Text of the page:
Matthews told bond commissioners that, throughout the negotiation process with Host, his team has been focused on securing a purchase agreement that benefits the state.

“Our No. 1 priority has been to ensure that the state of Louisiana gets the best deal possible,” Matthews said. “This is a win-win for the community and for the state.”

Still, Matthews admitted to the “compressed” timeline of the deal, and in view of that, he agreed to defer the measure for a month.

That delay, though, could pose a problem for the agreement, which offers a 90-day window beginning on September 1 to close on the property.

“Under this agreement, the only way for us to move forward currently is to actually be in a position to sell bonds and close the transaction by the end of this year,” said Jason Akers, managing partner at Foley & Judell and bond counsel for the port.

Louisiana State Treasurer John Schroder, a candidate in the upcoming governor’s race, said he took issue with the port “getting the cart before the horse,” in terms of having a signed purchase agreement in place before the issue ever came before the bond commission.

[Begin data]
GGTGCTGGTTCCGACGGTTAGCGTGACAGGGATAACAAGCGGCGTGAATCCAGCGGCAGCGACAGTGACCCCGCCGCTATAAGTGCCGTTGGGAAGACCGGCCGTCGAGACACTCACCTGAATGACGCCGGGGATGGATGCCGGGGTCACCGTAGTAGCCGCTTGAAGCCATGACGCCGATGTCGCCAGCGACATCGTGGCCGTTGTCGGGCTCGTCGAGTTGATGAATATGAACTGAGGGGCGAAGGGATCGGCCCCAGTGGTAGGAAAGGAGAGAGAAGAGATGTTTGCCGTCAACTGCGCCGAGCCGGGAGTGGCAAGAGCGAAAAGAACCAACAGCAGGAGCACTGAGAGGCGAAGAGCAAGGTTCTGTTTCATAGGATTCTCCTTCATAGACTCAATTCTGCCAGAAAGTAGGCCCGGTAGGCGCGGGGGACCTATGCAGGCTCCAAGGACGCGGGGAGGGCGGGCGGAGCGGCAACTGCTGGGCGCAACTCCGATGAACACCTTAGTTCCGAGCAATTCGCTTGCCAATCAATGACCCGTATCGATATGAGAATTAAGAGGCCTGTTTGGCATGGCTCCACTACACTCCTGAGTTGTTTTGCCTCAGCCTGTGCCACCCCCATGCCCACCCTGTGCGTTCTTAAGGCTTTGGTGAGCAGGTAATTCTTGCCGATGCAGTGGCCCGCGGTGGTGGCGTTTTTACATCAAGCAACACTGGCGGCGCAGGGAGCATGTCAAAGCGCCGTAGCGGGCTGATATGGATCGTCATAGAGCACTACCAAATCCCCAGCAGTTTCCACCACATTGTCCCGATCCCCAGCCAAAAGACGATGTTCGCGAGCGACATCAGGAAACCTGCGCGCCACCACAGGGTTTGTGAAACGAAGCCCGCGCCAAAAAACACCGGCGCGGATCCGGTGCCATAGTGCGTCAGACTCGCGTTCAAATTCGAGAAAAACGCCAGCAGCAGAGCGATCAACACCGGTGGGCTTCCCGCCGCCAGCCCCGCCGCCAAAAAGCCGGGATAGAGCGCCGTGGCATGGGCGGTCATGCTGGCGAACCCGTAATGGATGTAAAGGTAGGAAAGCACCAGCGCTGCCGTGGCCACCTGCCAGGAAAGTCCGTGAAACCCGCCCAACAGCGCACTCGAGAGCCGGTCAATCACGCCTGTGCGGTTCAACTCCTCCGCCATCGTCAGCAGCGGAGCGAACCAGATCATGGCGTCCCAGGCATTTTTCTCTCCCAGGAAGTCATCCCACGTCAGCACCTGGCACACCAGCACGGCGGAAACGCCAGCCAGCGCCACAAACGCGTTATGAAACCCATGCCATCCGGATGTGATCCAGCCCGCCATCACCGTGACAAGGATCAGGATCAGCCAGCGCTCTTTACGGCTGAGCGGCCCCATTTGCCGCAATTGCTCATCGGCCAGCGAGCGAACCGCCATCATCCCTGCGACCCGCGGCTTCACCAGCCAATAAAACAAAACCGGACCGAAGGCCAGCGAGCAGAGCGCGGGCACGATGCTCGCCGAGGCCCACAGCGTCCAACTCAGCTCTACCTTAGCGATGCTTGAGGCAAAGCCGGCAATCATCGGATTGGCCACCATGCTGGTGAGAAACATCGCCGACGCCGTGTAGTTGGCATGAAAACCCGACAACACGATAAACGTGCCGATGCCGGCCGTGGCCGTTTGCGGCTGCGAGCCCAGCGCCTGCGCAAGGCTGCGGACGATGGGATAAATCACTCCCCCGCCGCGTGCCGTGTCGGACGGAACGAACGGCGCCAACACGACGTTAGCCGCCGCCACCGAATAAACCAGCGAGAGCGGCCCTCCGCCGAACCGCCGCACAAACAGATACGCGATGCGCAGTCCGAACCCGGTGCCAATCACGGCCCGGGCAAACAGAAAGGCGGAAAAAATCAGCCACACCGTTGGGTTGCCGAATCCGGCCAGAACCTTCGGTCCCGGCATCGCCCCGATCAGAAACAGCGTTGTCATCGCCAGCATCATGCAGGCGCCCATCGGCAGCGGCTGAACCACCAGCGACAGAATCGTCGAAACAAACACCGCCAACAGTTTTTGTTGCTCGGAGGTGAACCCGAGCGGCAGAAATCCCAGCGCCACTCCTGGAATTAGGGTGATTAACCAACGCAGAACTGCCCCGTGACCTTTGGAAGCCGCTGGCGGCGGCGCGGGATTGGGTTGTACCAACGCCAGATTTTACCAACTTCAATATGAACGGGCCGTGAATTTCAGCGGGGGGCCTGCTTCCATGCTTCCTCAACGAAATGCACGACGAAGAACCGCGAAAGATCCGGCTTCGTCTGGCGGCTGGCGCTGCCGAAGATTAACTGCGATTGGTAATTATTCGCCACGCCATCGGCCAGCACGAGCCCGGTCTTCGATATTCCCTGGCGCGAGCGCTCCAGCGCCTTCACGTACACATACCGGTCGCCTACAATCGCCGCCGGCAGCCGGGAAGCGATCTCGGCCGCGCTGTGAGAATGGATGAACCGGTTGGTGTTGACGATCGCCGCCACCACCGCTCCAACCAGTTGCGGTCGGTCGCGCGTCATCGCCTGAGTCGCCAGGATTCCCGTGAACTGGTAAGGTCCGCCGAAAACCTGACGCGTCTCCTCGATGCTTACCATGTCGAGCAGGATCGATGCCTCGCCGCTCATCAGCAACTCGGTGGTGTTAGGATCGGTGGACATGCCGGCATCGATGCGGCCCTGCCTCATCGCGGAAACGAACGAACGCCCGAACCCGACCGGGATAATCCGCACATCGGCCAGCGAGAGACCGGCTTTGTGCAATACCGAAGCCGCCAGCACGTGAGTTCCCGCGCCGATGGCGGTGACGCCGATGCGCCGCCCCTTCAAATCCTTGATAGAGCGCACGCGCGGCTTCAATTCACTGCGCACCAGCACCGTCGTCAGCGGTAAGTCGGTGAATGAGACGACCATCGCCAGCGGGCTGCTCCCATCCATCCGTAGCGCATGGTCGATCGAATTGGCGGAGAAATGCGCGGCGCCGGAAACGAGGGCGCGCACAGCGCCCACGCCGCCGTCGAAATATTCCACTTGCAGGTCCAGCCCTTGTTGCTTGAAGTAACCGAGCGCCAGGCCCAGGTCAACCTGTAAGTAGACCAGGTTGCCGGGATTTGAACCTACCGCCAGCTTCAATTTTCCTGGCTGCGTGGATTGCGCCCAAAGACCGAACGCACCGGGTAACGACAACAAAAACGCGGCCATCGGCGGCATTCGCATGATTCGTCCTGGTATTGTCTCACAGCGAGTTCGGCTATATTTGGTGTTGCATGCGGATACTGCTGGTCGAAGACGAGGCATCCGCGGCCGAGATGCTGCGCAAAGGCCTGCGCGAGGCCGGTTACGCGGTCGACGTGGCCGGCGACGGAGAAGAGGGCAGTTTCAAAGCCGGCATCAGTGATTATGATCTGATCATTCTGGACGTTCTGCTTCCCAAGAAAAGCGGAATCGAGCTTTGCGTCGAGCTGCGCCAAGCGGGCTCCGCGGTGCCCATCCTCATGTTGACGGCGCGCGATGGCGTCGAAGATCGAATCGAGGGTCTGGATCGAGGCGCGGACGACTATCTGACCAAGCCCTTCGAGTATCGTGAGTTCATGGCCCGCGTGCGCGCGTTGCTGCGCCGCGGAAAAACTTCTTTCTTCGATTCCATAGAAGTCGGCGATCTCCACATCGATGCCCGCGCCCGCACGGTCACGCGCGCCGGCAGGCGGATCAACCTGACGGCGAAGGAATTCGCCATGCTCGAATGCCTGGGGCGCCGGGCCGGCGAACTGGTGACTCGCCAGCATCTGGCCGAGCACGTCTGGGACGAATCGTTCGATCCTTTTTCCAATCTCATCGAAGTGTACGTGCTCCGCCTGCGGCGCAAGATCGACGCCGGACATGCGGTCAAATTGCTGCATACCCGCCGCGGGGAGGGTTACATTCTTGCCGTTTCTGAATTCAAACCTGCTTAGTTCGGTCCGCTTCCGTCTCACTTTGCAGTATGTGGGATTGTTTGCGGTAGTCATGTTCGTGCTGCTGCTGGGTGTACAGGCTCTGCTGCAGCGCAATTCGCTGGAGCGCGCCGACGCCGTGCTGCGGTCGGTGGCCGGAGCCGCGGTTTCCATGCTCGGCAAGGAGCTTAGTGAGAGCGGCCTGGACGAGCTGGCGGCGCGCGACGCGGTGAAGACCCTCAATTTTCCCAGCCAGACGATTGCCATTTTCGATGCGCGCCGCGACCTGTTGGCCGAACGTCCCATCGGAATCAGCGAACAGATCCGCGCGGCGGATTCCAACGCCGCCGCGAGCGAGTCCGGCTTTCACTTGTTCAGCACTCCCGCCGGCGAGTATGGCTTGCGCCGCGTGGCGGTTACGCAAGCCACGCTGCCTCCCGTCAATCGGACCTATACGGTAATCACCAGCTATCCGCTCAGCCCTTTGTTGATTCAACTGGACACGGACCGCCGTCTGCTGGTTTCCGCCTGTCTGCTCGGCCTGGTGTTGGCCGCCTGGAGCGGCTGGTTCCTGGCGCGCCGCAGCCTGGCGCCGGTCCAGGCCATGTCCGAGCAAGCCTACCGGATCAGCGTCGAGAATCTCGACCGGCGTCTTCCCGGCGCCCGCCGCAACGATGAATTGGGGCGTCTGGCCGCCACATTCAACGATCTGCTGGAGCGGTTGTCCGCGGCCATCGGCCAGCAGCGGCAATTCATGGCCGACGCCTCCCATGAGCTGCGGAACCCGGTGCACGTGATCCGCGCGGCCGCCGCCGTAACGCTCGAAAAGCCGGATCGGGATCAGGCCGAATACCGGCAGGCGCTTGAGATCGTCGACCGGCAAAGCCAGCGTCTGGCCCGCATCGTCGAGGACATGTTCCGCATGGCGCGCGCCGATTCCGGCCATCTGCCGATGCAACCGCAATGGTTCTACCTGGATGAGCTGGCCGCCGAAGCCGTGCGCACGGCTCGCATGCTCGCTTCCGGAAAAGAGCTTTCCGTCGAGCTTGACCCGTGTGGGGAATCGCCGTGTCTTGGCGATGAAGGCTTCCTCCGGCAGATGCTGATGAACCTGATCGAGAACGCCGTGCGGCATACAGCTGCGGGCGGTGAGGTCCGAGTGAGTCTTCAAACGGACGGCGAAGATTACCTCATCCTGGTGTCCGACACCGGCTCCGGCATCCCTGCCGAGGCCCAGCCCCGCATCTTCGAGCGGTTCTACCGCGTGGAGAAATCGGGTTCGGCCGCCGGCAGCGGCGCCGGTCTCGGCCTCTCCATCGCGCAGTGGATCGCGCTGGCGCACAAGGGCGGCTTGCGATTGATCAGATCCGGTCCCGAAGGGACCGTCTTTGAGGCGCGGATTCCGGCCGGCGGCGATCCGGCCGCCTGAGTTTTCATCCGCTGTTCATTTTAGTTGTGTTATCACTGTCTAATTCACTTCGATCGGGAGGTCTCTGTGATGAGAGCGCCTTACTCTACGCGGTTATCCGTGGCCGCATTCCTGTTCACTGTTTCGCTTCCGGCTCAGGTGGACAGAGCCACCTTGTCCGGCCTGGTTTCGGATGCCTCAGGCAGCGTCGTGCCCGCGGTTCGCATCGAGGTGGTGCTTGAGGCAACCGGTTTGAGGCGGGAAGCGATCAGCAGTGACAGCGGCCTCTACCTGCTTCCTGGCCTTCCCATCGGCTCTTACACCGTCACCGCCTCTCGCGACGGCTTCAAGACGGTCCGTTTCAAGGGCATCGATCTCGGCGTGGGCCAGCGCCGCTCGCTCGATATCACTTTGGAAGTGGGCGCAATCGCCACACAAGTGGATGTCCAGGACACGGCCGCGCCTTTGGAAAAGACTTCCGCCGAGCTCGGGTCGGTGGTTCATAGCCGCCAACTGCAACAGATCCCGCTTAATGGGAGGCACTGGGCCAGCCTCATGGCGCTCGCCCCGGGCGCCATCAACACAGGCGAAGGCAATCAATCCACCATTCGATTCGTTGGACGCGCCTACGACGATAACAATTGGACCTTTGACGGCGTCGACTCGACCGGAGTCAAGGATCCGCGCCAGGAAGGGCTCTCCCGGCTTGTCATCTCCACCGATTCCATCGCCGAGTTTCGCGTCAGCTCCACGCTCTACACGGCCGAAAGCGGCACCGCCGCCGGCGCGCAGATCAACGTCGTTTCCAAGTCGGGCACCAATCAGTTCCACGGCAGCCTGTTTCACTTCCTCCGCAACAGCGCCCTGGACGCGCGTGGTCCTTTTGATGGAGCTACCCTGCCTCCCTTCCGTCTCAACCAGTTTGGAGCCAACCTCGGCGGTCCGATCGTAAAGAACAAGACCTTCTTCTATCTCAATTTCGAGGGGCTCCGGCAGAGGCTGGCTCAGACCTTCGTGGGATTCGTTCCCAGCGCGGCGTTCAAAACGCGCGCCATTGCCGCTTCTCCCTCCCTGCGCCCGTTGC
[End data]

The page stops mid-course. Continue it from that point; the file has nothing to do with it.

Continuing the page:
“As I told Mr. Akers, I had some heartburn with the commission taking a position before something important needing to be done that could kill the deal,” Schroder said.

What followed was a thorough series of questions from the bond commission as members sought to understand the origin of the port’s pursuit of Avondale, the terms of the sale and the financial framework on which a bond sale would be based.

Louisiana Commissioner of Administration Jay Dardenne highlighted the disparity between what T. Parker Host has invested in the property—a total of $160 million—and the port’s initial and subsequent purchase prices of $445 million and $330 million.